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Jeff Riedel

Attempting to create fairness of outcome not only fosters a culture of obsessive scorekeeping, it is actually filled with an array of psychological traps. It assumes that everybody values all rewards the same. In reality, some want higher salaries; others want more vacation time; still others want verbal praise or acknowledgment.

Fairness is more than treating employees or children or friends "exactly the same"—it means taking into consideration individual needs and personal motivations. When, as in a family, treatment is more customized to the needs of individual children, everyone feels special—and happy.

Yes, fairness is still an admirable quality. You just have to make sure you're keeping your eye on the right scoreboard.

Purpose: Passion Without Obsession

Passionate people are mesmerizing. They embody purpose and meaning in life and work, and often the two merge seamlessly into their life's work. "The more elusive the boundaries between your work and life, the more successful you probably are in both," reports Tomas Chamorro-Premuzic, a professor of business psychology at University College London. He encourages people to find "work-life fusion."

Being passionate about things feels good, too. It boosts energy, stamina, drive. It means you care deeply about something beyond yourself to the point of full immersion, which is likely the only way vaccines are invented, symphonies are written, or middle schools acquire good teachers.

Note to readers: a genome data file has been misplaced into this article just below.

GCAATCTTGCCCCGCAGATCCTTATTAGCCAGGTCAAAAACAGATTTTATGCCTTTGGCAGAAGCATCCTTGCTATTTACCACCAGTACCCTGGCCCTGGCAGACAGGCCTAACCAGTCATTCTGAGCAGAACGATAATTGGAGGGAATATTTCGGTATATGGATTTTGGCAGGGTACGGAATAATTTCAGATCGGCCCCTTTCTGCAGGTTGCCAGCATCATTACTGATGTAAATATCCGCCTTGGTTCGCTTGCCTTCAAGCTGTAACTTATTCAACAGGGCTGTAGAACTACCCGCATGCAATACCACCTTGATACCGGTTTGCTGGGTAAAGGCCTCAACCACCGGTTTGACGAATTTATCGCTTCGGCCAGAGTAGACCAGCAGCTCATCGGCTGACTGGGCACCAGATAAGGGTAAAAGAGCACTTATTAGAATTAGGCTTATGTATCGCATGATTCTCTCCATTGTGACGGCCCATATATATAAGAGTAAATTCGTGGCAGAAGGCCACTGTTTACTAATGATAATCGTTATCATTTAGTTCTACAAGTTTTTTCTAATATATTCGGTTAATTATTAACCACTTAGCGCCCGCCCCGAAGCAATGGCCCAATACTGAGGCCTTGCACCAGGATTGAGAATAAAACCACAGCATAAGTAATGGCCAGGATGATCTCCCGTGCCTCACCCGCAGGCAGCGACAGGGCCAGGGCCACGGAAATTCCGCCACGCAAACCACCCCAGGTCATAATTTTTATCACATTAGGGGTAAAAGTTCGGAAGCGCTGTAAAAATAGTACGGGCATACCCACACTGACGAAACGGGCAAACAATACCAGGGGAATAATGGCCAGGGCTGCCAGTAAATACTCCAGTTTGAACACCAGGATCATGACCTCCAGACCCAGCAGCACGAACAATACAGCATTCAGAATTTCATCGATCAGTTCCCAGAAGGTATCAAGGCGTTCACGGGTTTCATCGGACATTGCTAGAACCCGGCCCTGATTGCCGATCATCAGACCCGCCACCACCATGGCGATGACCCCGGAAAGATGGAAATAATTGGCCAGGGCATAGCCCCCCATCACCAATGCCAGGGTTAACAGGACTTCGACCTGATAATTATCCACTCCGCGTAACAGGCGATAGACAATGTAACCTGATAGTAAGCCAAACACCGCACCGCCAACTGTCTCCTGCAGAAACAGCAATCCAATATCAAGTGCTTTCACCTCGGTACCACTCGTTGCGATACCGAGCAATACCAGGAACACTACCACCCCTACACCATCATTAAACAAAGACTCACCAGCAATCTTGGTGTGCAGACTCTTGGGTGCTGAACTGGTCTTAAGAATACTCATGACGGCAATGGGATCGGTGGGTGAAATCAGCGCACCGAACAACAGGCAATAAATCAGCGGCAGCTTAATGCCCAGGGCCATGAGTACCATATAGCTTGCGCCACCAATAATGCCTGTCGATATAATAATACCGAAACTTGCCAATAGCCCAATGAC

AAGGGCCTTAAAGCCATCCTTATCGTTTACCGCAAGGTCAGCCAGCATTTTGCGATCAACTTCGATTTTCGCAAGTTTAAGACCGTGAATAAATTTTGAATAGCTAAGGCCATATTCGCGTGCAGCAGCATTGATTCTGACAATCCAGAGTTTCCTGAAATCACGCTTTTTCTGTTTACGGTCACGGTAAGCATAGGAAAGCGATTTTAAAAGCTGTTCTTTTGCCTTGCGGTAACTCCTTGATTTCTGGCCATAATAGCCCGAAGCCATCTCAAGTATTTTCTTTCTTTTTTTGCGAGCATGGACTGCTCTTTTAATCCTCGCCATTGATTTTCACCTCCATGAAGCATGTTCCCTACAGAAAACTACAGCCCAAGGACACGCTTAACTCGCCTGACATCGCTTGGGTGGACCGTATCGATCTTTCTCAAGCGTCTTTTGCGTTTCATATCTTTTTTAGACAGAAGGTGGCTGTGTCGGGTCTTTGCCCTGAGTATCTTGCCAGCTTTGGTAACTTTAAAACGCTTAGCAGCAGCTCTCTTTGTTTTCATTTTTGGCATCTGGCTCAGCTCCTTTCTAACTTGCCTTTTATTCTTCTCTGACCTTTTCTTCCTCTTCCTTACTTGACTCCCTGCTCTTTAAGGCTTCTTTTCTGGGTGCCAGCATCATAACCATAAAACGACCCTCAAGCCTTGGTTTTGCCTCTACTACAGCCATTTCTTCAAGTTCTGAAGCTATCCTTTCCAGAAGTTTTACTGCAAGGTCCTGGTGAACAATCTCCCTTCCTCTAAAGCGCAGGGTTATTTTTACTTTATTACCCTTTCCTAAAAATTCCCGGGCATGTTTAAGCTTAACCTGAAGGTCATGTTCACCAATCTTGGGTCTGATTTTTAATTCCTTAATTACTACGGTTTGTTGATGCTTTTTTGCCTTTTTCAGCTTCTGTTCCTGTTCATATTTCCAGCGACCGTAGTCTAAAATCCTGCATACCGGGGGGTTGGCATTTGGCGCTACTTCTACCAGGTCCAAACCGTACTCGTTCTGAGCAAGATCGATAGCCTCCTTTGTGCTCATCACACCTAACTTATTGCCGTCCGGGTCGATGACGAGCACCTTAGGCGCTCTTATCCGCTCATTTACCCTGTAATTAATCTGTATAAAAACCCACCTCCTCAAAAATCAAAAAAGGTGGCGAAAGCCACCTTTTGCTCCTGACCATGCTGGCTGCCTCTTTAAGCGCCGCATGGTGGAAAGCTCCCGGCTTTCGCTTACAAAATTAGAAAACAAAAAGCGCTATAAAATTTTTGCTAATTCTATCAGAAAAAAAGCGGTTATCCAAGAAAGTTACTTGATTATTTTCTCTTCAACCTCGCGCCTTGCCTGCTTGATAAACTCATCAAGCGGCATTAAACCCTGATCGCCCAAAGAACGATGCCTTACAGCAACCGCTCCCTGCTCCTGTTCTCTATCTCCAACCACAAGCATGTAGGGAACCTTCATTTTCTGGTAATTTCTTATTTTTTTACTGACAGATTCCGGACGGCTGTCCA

But passion can also crowd out other things of equal importance, place emotion above logic, and lead to burnout. At its darkest, it can turn into obsession, a pursuit that dominates all else and occupies the mind to an alarming degree.

Robert Vallerand, a professor of psychology at the University of Quebec, contrasts healthy passion (what Breeden calls "harmonious passion") with obsessive passion. Individuals with harmonious passion, Vallerand says, engage in an activity because they want to. Those with obsessive passion engage in an activity because they feel they must—say, to prove themselves to an overly critical parent or to capture the market before anyone else does.

Jeff Riedel

While harmonious passions coexist with other aspects of life, obsessive passion is a compulsion that blinds individuals to risks, produces tunnel vision, and ignores the needs of others (or even oneself). Researchers studying professional dancers found that those who are obsessively passionate about dancing are most likely to suffer chronic injuries. They push themselves too hard, losing track of their own health and stability (and probably passing on their destructive brand of obsessive passion when they became teachers).

"Harmonious passion isn't about lowering standards or wimping out," Breeden says. It's about finding a level of passion that is sustainable.

The Cost of Being Agreeable

Agreeable people, in the nomenclature of personality psychology, are softhearted, trusting, and helpful. They tend to be modest and altruistic, willing to compromise, generous in spirit. Happiness and optimism come easily to them, even when circumstances are rough.

They don't make waves very often. And therein lies the problem. There are times when everyone would be better off if they did.

Conflict is inevitable in work and life. There will be honest disagreements, actions taken that do not please everyone, hard decisions to be defended, territorial claims to be held. Assertiveness is a necessary trait, and it is often lacking in people who are overly accommodating, making them easy prey for those who would take advantage of another's trust or generosity. If you can't say no, offer constructive criticism, or stand firm in your decisions, you won't be an effective worker, supervisor, partner, or parent.